Need to test the corrosion resistance of your material or a protective coating?
In collaboration with the University of Tartu we can do both chemical and electrochemical tests to simulate real or even extreme conditions in order to evaluate the performance of your sample.
Contact us if you are interested in corrosion testing!
Chemical tests – Studied substrates are exposed to a corrosive environment similar to the real conditions where it will be used later on. We can also alter the conditions of the environment to make it more corrosive by adjusting the pH and temperature or include UV light. A common example would be a test of series to compare the quality of stainless steel samples obtained from different suppliers. Another example would be the evaluation of different protective coatings on metal substrates.
Electrochemical tests – Corrosion can electrochemically be accelerated and this allows to quickly obtain reliable information about a materials or protective coatings corrosion resistance. For instance, certain metal alloys can be immersed in a salty water for years before it corrodes while electrochemically we can evaluate its long-term performance within a hour.
Microscopy – In addition to corrosion tests we also do microscopy studies of the tested substrates in order to get additional information about the type of corrosion. For example, Pitting corrosion often occurs undetected as it stats as a tiny hole on the surface and forms a network of tunnels inside the substrate, thus greatly degrading its mechanical properties. In contrast, uniform corrosion initially affects the aesthetic appearance of a material and mechanical properties are not much affected if the problem is dealt with.
Hydrogen is the most abundant substance in the universe. It fuels the starts that light the nightsky. Hydrogen will also power the future of mankind as it is already used as car fuel and within this century even in fusion reactors.
As most of you know, a water molecule consists of one oxygen atom and two hydrogen atoms. So in order to get hydrogen, it is needed to split the water molecule. This can be done for example electrochemically where an electrical potential is applied between electrodes in a salt water. For a home experiment one can simply put a 9 V battery into salt water and watch how hydrogen bubbles start to form at the cathode. At the same time oxygen is generated at the anode but since the anode on the battery is usually made of steel, it will quickly corrode as it reacts with chlorine and oxygen. This causes the salt water to go brown. So instead, you may want to use electrodes instead that are connected to an external power source. If a DC voltage is used then especially the anode needs to be made from a chemically inert conductive material such as platinum which doesnt oxidize. At this anode oxygen gas can be collected. At the same time hydrogen gas is generated at the cathode and can also be collected. If DC voltage is used then the electrode at cathodic potentials will not corrode very quickly as oxidation cannot occur. However hydrogen damage may eventually destroy the electrode.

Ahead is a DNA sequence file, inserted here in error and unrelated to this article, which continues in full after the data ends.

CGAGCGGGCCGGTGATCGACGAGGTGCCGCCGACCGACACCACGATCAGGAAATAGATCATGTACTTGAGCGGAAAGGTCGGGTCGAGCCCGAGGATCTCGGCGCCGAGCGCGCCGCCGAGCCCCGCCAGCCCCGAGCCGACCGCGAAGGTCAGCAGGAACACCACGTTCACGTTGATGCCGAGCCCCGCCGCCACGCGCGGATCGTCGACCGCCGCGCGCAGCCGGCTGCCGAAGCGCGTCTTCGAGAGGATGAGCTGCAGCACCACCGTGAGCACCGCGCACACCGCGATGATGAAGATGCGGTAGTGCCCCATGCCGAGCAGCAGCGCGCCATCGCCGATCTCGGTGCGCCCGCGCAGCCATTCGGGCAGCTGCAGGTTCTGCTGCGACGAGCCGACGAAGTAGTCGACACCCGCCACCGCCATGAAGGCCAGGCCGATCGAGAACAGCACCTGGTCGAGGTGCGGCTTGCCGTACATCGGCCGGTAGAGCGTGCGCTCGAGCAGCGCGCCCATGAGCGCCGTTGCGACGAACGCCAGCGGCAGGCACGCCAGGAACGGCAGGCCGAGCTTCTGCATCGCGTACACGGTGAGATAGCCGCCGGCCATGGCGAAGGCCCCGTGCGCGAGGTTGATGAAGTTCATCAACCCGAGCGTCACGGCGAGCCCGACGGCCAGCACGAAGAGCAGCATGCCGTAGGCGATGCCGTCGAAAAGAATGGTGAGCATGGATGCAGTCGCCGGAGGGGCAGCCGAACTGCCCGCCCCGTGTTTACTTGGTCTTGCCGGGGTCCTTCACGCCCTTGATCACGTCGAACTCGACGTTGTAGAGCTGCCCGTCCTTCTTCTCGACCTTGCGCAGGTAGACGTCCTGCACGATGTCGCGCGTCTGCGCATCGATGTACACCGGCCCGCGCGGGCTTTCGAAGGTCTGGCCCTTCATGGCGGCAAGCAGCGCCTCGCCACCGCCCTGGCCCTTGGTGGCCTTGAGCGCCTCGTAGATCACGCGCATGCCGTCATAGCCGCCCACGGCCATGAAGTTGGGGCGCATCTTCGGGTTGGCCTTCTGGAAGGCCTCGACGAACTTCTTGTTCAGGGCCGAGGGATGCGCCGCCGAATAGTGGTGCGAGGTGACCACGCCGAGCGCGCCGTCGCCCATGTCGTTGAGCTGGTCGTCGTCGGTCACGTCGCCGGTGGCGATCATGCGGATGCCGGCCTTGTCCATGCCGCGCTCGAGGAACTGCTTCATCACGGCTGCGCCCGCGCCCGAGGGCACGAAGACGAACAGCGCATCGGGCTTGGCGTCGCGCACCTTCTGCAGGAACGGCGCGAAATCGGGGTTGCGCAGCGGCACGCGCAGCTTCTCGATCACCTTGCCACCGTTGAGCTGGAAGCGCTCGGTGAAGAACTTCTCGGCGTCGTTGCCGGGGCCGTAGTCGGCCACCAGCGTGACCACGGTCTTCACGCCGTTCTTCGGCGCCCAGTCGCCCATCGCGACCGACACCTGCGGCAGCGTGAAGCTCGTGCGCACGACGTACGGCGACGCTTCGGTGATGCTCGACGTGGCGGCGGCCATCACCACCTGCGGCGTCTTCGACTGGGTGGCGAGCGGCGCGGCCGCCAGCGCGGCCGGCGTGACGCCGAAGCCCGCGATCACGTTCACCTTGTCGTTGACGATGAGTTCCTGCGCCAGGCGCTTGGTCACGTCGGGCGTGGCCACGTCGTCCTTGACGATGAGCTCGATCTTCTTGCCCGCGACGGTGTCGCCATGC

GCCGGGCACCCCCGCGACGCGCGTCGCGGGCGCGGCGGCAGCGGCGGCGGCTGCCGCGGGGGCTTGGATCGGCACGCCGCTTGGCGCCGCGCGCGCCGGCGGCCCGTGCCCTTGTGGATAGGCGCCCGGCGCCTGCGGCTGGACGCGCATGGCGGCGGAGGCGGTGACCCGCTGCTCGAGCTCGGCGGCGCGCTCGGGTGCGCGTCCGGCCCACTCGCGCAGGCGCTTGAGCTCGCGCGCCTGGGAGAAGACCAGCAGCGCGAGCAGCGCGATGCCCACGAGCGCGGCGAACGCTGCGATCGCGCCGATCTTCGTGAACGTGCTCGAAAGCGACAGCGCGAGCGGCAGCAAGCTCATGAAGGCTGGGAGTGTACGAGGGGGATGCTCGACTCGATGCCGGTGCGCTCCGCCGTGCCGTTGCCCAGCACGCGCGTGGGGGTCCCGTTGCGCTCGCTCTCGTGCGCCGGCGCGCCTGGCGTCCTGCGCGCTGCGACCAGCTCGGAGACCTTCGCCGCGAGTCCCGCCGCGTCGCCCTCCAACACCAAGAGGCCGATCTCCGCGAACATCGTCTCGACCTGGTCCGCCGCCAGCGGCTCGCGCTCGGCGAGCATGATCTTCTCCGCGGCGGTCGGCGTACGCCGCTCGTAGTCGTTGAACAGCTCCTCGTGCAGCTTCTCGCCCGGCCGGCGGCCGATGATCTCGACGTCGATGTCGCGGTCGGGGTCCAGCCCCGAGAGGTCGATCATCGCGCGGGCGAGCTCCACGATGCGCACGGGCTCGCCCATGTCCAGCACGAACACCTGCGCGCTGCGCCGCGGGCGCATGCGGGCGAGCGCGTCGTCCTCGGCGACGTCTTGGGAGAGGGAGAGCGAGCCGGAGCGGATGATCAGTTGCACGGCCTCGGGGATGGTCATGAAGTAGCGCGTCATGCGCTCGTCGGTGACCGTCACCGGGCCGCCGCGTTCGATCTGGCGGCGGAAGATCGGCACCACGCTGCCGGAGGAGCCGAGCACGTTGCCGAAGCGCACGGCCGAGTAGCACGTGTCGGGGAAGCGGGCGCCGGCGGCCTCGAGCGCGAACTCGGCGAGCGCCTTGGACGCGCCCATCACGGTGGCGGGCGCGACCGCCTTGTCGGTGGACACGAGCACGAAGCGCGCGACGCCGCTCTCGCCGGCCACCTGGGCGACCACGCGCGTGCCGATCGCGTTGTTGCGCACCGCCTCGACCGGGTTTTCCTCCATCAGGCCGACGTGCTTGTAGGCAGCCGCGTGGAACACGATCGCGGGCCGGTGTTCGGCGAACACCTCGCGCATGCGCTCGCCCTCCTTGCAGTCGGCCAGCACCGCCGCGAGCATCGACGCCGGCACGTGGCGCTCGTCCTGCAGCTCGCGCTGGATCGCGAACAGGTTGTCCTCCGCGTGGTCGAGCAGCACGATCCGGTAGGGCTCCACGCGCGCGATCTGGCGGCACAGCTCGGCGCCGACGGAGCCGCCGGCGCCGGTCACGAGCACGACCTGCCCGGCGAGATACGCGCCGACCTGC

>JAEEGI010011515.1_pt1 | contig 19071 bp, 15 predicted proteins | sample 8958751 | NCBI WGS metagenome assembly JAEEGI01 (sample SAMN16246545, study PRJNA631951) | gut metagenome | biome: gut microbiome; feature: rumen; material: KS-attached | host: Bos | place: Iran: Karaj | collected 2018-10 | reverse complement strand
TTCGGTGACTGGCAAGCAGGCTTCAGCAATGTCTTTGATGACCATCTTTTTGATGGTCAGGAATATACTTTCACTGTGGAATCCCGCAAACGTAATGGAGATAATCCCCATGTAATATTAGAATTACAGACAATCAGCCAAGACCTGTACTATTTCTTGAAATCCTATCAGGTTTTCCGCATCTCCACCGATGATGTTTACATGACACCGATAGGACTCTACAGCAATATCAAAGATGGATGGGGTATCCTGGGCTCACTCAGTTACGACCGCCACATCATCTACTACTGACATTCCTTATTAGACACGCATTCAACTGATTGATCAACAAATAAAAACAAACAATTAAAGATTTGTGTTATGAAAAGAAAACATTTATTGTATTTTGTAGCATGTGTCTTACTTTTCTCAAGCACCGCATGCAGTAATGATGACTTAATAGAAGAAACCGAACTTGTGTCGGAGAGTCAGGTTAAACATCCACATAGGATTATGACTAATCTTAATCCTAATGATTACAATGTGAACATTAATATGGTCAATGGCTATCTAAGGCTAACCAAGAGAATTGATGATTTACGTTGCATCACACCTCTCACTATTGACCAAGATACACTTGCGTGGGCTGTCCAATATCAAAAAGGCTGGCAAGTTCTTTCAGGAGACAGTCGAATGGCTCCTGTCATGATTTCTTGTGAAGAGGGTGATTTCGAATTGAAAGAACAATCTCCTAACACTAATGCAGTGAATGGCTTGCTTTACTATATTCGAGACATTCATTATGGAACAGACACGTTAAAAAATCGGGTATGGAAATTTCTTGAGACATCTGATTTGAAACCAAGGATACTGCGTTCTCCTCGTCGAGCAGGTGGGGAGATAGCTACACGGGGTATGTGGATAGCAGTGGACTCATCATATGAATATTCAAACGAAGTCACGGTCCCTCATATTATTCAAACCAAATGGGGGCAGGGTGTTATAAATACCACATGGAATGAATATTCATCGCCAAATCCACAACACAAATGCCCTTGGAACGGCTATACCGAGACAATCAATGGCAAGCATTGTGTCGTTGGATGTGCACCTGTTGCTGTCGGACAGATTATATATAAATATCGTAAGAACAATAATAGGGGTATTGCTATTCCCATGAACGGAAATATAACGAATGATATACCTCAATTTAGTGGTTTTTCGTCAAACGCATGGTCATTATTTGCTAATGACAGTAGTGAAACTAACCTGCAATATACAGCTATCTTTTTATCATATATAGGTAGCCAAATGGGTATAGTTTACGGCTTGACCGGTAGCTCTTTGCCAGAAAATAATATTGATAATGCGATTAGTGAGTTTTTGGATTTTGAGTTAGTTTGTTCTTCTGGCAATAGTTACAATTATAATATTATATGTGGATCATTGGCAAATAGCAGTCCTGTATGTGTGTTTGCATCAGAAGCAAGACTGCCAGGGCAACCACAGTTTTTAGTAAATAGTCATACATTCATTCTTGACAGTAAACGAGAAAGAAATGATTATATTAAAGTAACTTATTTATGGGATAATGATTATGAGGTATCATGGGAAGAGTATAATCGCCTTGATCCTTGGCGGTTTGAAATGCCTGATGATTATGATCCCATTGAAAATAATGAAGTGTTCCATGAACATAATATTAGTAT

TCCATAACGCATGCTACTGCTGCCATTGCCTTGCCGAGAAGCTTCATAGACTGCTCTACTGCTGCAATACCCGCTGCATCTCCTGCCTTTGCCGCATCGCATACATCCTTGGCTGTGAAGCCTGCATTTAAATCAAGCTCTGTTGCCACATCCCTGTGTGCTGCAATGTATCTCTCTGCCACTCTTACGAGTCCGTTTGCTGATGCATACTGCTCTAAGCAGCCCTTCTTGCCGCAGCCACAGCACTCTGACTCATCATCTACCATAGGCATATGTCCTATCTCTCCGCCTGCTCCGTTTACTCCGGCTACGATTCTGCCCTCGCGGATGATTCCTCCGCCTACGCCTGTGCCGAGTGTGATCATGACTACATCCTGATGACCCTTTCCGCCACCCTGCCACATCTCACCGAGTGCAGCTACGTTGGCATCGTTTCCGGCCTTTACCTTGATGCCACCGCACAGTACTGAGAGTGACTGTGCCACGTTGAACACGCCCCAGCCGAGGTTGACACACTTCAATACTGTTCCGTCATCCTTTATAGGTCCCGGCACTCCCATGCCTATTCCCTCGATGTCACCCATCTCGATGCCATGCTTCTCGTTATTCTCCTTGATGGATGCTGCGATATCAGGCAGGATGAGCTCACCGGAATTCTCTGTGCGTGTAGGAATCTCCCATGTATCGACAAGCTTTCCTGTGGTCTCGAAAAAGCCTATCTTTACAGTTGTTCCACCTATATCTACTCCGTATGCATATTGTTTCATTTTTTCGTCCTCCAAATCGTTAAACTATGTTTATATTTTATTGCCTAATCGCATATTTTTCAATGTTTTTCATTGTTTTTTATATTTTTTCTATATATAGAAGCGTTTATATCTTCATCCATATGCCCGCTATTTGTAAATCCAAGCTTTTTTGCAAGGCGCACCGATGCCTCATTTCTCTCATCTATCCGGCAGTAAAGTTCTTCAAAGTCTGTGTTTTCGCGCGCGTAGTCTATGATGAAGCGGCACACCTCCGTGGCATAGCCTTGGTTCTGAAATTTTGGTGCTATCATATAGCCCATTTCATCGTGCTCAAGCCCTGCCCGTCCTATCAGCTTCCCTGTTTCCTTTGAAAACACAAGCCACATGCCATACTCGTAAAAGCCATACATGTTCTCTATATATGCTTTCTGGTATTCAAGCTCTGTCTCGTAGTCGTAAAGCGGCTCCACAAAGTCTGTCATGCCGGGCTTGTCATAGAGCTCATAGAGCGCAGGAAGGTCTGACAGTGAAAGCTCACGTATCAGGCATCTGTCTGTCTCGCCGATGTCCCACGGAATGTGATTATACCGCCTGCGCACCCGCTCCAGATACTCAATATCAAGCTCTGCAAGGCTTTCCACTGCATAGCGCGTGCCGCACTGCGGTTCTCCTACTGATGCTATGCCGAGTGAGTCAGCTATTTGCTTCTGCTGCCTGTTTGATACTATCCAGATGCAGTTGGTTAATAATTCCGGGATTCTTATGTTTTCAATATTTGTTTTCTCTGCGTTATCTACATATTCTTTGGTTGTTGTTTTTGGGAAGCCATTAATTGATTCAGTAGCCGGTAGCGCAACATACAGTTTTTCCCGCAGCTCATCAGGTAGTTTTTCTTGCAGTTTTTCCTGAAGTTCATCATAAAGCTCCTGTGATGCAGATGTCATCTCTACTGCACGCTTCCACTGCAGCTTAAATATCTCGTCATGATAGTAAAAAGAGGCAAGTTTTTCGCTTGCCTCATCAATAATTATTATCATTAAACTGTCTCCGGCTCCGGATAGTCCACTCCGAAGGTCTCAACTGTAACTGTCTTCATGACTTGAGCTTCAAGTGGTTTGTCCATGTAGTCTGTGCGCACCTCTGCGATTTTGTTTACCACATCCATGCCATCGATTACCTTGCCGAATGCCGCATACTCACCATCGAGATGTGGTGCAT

Hydrogen damage occurs when the small atomic hydrogen generated at the cathode moves into pores and cracks inside the electrode and combines with other hydrogen atom to form molecular hydrogen. The molecular hydrogen however is too large to diffuse through metal and starts building up inside the sealed crack or pore and pressure increases until it splits the material.
In order to produce as much gas as possible, the surface area of electrodes needs to be increased. Make the electrodes rough, multilayered or highly porous for greater surface area.
If AC voltage is used to split water, then corrosion is suppressed and for some time even stainless steel can be used as both electrodes.
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